BY JEFF DEENEY TODAY I SAW the words “Da Bottom” and “36th St.” written in black magic marker on the front door to Mantua Hall. The door is made from stainless steel and has a scratched-up window that looks over the lobby past the security guard’s window. There’s another identical exit door with the same words scrawled on it on the other side of a partition. It swings open and a tired looking, deathly skinny women walks past, dragging two dripping bags of garbage behind her.
Mantua Hall is one of the last of a dying breed; it’s a high-rise housing project completed back in 1960 when they weren’t yet aware that high-rise housing projects were a bad idea. Mantua Hall is scheduled to be imploded sometime next year, and its residents will start relocating to Section 8 housing within weeks.
Off the lobby, there’s a big wash room full of industrial-sized machines, where old women spend days chatting while laundry churns and tumbles. The walls in Mantua Hall are made of painted-over cinderblocks and the floor tiles are turquoise with white-and-orange squares arranged in diamond patterns every few steps. The floors are stained with filth, and there’s an ambient odor of urine throughout the building that never seems to dissipate.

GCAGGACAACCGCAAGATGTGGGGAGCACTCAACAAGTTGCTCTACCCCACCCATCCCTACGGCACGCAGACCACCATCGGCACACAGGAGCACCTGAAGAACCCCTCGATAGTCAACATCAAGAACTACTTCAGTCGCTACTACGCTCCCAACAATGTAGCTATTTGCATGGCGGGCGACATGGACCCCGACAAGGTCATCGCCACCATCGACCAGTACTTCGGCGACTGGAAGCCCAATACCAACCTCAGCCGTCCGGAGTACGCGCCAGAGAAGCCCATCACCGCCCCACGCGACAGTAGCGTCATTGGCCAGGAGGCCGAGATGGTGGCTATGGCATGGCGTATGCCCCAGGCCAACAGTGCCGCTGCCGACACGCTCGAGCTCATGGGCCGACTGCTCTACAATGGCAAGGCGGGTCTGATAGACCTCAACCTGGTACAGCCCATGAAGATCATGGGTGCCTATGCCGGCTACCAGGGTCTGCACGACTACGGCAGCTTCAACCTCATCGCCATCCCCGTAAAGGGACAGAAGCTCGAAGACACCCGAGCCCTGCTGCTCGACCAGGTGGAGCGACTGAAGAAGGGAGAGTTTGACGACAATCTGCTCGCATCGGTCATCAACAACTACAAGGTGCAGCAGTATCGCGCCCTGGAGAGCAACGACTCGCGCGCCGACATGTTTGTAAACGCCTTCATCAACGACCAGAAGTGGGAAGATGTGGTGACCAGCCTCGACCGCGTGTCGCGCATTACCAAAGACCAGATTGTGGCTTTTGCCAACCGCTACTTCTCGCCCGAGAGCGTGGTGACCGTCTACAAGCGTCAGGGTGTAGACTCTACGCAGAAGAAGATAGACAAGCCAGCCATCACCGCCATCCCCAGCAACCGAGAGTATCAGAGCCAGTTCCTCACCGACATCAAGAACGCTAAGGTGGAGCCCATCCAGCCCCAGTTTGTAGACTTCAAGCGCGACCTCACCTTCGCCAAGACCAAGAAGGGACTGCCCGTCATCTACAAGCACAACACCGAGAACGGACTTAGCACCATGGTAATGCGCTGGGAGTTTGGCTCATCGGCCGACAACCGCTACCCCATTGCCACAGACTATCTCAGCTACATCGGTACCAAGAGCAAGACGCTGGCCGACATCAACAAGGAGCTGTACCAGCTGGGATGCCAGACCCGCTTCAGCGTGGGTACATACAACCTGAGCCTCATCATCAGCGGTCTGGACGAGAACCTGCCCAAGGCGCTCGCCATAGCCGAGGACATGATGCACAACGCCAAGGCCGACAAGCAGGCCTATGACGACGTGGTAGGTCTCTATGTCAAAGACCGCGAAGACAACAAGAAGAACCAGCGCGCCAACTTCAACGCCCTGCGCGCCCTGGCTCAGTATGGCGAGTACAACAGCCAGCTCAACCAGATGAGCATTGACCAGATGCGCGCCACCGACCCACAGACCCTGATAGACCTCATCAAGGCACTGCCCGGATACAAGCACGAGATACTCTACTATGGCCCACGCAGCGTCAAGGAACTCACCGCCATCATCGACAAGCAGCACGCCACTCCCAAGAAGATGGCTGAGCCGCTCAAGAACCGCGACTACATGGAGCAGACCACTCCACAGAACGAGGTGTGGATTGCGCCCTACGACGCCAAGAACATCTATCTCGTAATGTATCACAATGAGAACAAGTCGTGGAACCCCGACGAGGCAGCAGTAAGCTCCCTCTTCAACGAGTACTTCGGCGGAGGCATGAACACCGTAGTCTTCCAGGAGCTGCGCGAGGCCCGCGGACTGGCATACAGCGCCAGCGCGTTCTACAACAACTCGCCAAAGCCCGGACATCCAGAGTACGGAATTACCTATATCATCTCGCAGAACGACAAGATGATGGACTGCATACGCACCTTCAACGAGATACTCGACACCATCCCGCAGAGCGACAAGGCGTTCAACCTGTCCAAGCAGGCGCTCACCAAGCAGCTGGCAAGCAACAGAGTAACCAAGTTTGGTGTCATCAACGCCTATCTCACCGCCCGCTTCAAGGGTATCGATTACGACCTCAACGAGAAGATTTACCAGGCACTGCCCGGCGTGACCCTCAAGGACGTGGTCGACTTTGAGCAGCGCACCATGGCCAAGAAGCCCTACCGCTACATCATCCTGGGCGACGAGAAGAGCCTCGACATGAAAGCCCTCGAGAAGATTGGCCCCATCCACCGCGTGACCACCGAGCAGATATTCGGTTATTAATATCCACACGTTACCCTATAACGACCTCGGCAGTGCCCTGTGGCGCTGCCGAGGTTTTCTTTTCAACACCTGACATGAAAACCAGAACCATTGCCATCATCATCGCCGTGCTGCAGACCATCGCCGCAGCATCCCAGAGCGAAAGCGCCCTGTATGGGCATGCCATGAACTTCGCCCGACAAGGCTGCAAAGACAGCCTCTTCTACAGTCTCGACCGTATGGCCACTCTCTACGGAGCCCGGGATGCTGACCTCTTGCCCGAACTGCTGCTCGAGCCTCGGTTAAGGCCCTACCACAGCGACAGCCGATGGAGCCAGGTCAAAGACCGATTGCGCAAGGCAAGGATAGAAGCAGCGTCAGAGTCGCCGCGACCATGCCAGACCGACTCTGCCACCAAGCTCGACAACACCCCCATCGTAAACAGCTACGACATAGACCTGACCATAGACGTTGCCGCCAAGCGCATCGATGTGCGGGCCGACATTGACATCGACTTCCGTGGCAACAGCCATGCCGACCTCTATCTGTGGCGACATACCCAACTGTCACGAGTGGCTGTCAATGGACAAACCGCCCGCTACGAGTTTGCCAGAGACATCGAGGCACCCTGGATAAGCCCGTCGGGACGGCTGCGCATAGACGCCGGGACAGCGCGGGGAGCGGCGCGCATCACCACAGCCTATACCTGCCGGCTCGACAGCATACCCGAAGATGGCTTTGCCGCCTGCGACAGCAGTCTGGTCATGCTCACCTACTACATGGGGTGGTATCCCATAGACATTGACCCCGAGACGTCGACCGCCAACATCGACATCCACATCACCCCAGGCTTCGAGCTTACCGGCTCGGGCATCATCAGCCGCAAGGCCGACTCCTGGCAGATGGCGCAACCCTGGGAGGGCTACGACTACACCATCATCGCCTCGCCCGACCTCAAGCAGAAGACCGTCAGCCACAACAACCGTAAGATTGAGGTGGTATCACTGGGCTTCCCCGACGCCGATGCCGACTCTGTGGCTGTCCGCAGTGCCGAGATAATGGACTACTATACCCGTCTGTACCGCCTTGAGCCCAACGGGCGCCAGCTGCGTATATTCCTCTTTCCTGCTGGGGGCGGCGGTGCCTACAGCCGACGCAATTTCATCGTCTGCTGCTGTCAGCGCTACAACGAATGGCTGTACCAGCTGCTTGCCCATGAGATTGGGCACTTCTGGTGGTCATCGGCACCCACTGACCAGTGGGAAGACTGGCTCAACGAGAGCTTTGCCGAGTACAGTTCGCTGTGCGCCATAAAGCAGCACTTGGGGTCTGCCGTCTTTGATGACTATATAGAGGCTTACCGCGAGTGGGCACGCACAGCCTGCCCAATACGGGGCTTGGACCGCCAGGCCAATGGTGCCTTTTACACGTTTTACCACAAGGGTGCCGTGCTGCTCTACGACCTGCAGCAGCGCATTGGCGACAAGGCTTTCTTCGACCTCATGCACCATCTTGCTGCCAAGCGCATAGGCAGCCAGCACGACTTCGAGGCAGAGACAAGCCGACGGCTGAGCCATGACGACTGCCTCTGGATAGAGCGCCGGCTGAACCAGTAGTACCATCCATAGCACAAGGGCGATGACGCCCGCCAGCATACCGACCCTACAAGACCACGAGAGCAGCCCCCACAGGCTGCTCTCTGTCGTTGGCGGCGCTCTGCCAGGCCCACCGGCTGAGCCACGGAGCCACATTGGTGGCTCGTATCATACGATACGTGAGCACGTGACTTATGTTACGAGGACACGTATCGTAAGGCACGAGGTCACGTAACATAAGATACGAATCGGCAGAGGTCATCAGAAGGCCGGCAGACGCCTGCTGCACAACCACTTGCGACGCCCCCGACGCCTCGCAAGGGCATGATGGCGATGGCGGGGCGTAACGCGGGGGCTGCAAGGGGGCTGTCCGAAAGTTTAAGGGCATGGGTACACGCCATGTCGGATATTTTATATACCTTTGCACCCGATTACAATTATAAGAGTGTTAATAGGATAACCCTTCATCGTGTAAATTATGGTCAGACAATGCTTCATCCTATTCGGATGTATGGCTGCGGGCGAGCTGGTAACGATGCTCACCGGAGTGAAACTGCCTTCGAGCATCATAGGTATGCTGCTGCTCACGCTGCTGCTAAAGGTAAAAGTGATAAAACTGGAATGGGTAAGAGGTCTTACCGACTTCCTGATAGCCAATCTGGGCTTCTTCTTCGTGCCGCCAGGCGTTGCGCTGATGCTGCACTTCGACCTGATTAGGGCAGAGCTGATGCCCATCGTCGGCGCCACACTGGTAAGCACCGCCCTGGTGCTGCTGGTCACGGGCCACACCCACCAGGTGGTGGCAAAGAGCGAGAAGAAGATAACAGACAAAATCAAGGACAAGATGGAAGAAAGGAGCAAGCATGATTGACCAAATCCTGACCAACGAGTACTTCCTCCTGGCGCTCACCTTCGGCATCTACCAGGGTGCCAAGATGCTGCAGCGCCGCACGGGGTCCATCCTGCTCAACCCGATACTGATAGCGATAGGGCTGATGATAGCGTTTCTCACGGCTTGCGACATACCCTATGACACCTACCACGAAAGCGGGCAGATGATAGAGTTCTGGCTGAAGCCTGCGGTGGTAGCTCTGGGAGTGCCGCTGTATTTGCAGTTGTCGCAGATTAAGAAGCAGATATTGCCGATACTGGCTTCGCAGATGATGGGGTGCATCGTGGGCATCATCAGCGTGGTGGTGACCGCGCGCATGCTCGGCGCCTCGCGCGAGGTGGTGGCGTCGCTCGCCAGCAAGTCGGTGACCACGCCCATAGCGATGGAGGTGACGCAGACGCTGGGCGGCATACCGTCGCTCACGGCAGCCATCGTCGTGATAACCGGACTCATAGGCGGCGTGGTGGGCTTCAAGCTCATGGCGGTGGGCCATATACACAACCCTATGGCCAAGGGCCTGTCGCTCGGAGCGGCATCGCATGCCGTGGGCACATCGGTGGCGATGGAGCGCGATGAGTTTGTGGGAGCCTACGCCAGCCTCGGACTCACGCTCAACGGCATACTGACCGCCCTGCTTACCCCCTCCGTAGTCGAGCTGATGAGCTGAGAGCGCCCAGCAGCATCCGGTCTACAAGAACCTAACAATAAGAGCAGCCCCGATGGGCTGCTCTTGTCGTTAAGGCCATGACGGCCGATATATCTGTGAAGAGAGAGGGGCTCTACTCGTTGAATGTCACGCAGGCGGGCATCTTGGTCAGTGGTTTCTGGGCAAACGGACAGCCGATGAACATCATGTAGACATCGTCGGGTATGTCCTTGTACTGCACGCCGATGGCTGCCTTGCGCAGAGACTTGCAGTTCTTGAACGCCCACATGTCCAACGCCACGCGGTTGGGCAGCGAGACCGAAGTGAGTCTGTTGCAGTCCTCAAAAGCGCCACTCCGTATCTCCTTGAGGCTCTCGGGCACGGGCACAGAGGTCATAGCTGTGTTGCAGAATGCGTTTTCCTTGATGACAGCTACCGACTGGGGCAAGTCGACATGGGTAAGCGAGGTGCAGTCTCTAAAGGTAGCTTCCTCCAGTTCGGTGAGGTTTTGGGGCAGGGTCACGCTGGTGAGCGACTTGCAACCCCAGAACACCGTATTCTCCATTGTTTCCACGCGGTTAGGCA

The elevators are usually packed tight and take a long time to arrive. Today, there’s a crumpled can of Silver Thunder malt liquor, empty junk food bags and other various waste on the floor. The elevator groans and strains in a disconcerting way, making its riders nervous. Upon exiting the elevator, you hear a beeping sound like a steroidal version of a smoke detector with a low battery. The sound is ear-piercing, wince-inducing and is, in fact, a smoke detector with a low battery whose sound is amplified to wake the entire floor. The battery can’t be changed because the smoke detector is encased in a cage to prevent tampering. It beeps about once every 15 seconds. It’s been beeping for more than a month.
The apartments have balconies that are enclosed with rough-cut sections of cyclone fencing. Through the strands of metal, you can see rows of abandoned houses stretching from the base of the building to the 30th Street train yard, and beyond that the distant, glass-robed skeleton of the Comcast Center rising in east.